We didn’t march; we didn’t protest; we didn’t scream and yell. We processed.
On the Monday of Holy Week, April 2nd, more than 1,500 faithful from around the City of Chicago participated in a prayerful, four mile long, liturgical procession called CROSSwalk to call attention to the almost 650 young people killed in the City of Chicago since 2008.
Beginning with an opening ecumenical liturgy at St. James Episcopal Cathedral, in which Cardinal George participated, we processed to Daley Plaza, Old St. Pats, and Stroger Hospital. Prayer, singing, testimonies, even a music video, filled each stop. City and Church leaders spoke eloquently about violence against youth. Mothers told of their dead sons and daughters. Community members lamented the young lives destroyed on the streets of our city, a city that, much like Jerusalem of old, cries out because of the blood of her children.
As God heard the blood of Abel in Genesis, we must hear the blood of these slain children. We must hear God addressing us as he did Cain: “What have you done? Your brother’s blood cries out to me from the ground!” (Genesis 4:10) By virtue of our humanity, let alone our baptism, these dead children are our brothers and sisters. Almost 650 killed in the last four years. What have we done? What have we not done?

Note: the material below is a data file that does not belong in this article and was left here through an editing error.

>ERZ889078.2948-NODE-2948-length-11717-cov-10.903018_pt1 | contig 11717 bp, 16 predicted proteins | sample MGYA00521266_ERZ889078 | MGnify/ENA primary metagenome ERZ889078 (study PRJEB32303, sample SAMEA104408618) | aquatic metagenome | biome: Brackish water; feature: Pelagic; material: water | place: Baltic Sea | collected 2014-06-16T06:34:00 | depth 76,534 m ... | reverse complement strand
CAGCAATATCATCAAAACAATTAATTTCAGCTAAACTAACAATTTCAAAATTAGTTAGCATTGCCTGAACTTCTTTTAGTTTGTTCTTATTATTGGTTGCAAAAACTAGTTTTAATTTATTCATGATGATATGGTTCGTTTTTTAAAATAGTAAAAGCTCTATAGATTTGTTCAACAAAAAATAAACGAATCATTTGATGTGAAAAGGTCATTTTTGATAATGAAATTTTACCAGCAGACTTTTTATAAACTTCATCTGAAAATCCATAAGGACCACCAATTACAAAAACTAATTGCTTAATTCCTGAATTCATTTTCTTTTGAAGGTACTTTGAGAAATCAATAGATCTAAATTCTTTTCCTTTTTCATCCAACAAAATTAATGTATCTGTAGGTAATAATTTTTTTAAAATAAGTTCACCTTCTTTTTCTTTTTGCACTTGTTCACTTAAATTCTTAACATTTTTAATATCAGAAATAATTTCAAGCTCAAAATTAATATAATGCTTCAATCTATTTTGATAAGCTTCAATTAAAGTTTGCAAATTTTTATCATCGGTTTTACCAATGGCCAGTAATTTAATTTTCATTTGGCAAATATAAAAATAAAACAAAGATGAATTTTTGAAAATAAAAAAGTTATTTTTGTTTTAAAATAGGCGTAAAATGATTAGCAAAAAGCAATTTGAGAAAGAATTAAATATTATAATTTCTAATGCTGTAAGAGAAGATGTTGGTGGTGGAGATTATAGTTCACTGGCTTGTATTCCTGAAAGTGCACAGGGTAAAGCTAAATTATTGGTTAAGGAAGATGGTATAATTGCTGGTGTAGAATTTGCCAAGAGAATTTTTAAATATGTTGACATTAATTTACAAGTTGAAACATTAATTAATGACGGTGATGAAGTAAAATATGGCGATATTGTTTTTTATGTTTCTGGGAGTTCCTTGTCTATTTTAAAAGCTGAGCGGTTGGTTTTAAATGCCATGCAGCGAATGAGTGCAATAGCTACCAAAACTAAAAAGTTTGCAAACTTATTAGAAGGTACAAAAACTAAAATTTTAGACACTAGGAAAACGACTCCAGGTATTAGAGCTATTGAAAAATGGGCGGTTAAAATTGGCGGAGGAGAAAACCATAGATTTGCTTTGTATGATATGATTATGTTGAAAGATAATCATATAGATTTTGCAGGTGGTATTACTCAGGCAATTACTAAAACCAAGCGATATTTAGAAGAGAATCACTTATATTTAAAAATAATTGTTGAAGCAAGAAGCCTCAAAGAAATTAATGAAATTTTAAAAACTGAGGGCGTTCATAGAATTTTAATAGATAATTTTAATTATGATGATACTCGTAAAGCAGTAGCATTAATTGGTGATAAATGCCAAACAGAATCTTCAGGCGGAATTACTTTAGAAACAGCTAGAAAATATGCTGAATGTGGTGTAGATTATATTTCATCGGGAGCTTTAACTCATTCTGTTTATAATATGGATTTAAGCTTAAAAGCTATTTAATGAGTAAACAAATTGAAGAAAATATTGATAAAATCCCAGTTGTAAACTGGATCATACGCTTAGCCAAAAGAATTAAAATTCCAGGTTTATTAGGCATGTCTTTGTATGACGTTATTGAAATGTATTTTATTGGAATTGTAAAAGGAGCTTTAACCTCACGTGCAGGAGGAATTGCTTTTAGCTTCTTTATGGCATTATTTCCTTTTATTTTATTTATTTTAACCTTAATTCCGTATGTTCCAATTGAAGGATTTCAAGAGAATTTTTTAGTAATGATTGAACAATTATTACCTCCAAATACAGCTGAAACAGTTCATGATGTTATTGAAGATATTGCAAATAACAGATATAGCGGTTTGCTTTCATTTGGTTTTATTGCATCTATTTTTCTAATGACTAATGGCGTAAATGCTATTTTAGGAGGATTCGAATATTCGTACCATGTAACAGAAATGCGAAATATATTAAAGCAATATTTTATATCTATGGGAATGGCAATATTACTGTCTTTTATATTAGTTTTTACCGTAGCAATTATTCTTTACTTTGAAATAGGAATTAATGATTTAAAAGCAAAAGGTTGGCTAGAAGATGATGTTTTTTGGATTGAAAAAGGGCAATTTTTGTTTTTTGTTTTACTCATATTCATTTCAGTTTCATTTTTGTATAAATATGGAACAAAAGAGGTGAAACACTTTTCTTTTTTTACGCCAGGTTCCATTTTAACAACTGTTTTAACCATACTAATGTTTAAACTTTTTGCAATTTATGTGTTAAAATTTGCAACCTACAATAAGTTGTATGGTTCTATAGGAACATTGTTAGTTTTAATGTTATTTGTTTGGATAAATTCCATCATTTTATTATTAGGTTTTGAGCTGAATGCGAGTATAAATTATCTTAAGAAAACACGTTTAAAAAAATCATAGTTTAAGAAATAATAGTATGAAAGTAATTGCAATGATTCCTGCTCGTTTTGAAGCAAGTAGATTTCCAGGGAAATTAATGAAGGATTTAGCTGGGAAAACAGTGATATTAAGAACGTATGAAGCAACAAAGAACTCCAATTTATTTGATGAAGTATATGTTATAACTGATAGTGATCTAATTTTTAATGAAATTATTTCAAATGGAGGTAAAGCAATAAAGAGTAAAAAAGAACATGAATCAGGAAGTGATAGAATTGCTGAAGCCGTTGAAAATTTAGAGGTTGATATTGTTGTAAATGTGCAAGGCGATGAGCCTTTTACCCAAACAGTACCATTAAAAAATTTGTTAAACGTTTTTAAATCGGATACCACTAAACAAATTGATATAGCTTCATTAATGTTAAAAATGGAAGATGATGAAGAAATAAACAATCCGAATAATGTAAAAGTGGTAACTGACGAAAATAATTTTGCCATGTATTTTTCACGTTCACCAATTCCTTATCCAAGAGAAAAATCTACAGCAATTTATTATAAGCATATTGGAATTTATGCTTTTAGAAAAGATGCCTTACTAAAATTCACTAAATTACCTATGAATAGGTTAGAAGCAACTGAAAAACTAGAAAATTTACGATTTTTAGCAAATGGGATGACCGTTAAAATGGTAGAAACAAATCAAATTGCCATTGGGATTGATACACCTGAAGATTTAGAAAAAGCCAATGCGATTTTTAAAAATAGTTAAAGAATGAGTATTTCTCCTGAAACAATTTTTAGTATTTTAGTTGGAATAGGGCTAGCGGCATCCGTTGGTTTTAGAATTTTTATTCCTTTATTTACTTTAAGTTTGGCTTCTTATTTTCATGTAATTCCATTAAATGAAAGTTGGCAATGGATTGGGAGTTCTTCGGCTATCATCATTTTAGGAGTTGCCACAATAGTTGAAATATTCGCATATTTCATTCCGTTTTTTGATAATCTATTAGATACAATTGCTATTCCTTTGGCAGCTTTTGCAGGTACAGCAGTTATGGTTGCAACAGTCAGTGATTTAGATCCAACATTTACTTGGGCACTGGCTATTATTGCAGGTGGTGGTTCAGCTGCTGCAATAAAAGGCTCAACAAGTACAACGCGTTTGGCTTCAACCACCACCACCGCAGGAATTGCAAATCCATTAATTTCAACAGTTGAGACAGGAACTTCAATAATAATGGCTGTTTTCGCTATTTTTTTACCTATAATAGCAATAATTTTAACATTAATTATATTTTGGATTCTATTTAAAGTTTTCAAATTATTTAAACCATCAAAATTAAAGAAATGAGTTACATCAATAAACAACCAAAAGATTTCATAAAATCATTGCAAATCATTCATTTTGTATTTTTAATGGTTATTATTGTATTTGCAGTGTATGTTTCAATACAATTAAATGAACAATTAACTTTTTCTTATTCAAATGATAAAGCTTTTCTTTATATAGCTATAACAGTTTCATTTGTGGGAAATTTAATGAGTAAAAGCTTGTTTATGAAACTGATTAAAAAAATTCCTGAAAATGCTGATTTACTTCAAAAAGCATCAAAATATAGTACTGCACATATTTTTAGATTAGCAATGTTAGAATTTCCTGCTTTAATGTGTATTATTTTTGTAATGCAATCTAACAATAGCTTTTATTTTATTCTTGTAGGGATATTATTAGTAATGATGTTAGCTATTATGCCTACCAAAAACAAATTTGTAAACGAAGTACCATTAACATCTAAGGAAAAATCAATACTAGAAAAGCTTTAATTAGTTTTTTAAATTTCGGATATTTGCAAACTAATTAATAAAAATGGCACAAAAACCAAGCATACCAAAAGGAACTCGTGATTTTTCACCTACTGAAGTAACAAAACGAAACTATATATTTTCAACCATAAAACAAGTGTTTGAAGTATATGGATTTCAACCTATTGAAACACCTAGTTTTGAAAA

Many of us, myself included, respond like Cain. We divert responsibility and get defensive: “Am I my brother’s keeper?” (Genesis 4:9) I didn’t pull the trigger or wield the blade. I have my own family to worry about and my own neighborhood to protect.
When I used to teach this story and the rest of what’s often called the “primeval history” (those wonderfully powerful narratives of Genesis 1-11) I would tell my students that these stories are not so much about what happened, but about what always happens. When faced with our own individual and collective sinfulness we make excuses rather than seek forgiveness. Cain learned this from his father, Adam, who blamed Eve and God for his own sinful act of eating the fruit from the Tree of the Knowledge of Good and Evil: “The women whom you [God] put here with me – she gave me fruit from the tree, so I ate it.” (Genesis 3:12)
We are Cain; we are Adam. But, thank God and thanks to God, that is not the end of the story! Our baptism into the death and resurrection of Jesus (see Romans 6) opens up a radically new possibility. The grace of Jesus Christ, mediated sacramentally by the Church, allows us to overcome our futile desire to avoid responsibility or punishment so that we might instead seek mercy and justice. Before God said anything to Adam or Cain about responsibility or punishment, he asked them questions: “Have you eaten from the tree of which I had forbidden you to eat?” (Genesis 3:11) “Where is your brother Abel?” (Genesis 4:9) You think God didn’t know the answers to these questions before posing them?
When God asks these questions, He creates space for repentance. It’s a remarkable act of love extended to humanity when we are least deserving of it. This is the most important function of CROSSwalk and all authentic work being done to stem violence against youth: proclaim the possibility of repentance. Hear the voice of God asking: What have you done to protect these least of mine?